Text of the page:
Physicists at Boston College have for the first time shown that carbon nanotubes can be stretched at high temperature to nearly four times their original length, a finding that could have implications for the development of new nanocomposites.
At normal temperatures, carbon nanotubes snap when stretched to about 1.15 times their original length. But in a paper published in the Jan. 19, 2006, issue of the journal Nature, a team of physicists led by Boston College Research Associate Professor Jianyu Huang showed that at high temperatures nanotubes become extremely ductile. When heated to more than 2,000 degrees Celsius, one was stretched from 24 nanometres to 91 nanometres in length before it snapped.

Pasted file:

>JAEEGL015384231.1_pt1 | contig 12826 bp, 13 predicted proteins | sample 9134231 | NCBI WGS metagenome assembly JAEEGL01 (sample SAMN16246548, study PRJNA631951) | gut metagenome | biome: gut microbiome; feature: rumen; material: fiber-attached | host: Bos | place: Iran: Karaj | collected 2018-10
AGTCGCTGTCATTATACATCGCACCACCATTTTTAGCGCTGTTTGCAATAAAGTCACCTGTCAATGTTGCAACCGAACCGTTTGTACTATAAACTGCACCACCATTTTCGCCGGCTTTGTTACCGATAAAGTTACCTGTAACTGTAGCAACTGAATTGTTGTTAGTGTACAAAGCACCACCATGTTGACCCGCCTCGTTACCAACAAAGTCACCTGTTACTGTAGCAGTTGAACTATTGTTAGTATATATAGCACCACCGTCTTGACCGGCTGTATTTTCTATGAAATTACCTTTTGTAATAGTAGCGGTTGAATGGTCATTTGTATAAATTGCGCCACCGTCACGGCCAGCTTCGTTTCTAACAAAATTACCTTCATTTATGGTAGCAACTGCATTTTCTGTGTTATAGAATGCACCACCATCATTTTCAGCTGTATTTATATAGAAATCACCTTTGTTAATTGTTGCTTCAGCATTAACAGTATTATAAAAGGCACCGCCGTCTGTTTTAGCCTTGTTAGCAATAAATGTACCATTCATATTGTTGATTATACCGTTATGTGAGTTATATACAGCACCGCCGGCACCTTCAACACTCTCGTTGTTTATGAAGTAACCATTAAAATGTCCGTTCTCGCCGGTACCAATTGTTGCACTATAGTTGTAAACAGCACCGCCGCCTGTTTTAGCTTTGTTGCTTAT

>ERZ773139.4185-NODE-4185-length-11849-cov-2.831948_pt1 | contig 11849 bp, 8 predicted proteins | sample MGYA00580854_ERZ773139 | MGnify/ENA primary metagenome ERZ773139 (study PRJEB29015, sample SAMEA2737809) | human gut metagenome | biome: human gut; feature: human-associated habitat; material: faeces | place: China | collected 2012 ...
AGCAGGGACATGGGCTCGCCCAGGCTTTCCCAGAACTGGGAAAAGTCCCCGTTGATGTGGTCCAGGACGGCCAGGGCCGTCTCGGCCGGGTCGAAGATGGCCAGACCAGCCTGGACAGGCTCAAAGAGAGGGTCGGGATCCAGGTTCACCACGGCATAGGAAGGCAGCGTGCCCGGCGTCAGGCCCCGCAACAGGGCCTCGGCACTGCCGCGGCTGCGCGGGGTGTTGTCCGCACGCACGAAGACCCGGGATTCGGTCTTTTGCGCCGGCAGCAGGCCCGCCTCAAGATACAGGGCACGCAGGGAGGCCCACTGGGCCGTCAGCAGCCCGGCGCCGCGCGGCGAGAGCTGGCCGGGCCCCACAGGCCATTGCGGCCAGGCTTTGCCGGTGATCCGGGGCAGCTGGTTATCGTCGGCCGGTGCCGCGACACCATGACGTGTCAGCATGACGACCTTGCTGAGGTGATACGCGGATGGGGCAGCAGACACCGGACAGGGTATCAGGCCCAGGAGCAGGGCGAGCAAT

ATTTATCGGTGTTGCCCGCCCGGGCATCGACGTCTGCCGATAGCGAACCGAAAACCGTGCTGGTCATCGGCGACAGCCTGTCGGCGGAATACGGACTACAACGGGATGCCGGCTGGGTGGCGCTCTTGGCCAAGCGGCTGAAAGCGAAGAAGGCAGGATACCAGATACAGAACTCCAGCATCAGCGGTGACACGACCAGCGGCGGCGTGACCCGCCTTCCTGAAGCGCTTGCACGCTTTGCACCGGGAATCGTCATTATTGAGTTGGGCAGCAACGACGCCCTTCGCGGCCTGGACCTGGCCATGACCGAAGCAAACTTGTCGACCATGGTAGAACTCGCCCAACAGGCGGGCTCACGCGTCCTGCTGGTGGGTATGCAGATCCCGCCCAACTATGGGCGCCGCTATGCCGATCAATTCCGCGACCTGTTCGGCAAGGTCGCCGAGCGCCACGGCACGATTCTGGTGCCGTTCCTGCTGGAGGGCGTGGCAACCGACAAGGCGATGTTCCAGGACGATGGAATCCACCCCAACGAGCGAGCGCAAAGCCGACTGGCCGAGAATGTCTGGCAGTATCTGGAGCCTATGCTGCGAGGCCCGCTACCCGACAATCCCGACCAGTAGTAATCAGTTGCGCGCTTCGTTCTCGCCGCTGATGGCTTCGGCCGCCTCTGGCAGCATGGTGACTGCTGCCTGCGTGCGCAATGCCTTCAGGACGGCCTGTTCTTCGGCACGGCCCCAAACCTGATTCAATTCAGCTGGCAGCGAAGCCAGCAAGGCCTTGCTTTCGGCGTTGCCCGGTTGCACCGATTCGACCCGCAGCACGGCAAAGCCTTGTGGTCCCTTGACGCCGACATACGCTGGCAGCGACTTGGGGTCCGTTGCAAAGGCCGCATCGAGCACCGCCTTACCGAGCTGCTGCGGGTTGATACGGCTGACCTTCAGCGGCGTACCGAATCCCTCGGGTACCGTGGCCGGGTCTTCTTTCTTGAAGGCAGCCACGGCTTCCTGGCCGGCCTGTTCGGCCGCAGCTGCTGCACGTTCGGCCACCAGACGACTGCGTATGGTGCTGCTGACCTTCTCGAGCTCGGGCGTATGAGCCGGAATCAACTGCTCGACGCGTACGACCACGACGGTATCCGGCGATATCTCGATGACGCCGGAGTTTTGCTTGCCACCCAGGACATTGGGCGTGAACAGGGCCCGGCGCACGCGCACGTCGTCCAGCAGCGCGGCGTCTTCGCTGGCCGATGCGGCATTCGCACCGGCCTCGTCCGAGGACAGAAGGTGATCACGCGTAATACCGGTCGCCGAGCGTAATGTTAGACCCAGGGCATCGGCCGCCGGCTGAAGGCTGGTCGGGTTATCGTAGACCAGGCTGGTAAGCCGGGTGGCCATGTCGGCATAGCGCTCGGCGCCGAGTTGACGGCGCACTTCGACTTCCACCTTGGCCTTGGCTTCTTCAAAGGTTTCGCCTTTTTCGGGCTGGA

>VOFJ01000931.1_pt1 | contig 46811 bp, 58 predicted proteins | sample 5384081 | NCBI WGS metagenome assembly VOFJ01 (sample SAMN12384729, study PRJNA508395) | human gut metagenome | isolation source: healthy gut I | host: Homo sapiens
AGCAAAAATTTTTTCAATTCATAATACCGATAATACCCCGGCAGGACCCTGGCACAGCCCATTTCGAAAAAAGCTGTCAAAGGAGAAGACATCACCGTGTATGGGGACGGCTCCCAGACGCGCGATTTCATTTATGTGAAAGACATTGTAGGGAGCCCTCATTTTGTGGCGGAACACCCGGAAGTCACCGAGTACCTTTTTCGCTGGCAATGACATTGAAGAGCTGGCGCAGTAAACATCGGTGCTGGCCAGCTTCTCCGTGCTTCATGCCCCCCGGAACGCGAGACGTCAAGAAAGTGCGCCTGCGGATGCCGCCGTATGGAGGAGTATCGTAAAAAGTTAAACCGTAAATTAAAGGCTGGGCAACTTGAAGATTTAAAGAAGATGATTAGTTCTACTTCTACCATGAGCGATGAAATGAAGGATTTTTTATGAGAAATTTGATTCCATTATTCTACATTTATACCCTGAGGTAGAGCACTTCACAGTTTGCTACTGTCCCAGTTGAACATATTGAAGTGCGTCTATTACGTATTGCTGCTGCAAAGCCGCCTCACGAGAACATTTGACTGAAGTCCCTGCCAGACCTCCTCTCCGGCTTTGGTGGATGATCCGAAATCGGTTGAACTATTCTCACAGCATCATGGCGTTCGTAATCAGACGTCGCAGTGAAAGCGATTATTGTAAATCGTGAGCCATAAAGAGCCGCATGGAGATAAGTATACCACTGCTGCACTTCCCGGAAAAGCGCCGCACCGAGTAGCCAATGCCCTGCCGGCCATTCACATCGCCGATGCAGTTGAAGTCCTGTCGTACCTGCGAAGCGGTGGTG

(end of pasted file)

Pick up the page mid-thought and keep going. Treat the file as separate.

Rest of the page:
The elongation was done by applying an electric current to the nanotube, which created a high temperature within the tiny structure and enabled the scientists to pull it. Huang and his colleagues said their research indicates that nanotubes may be useful in strengthening ceramics and other nanocomposites at high temperatures.
Huang credited Boston College PhD student Shuo Chen with devising a special microscopic probe that allowed researchers to grab one end of the nanotube and stretch it while an electric current flowed through it.
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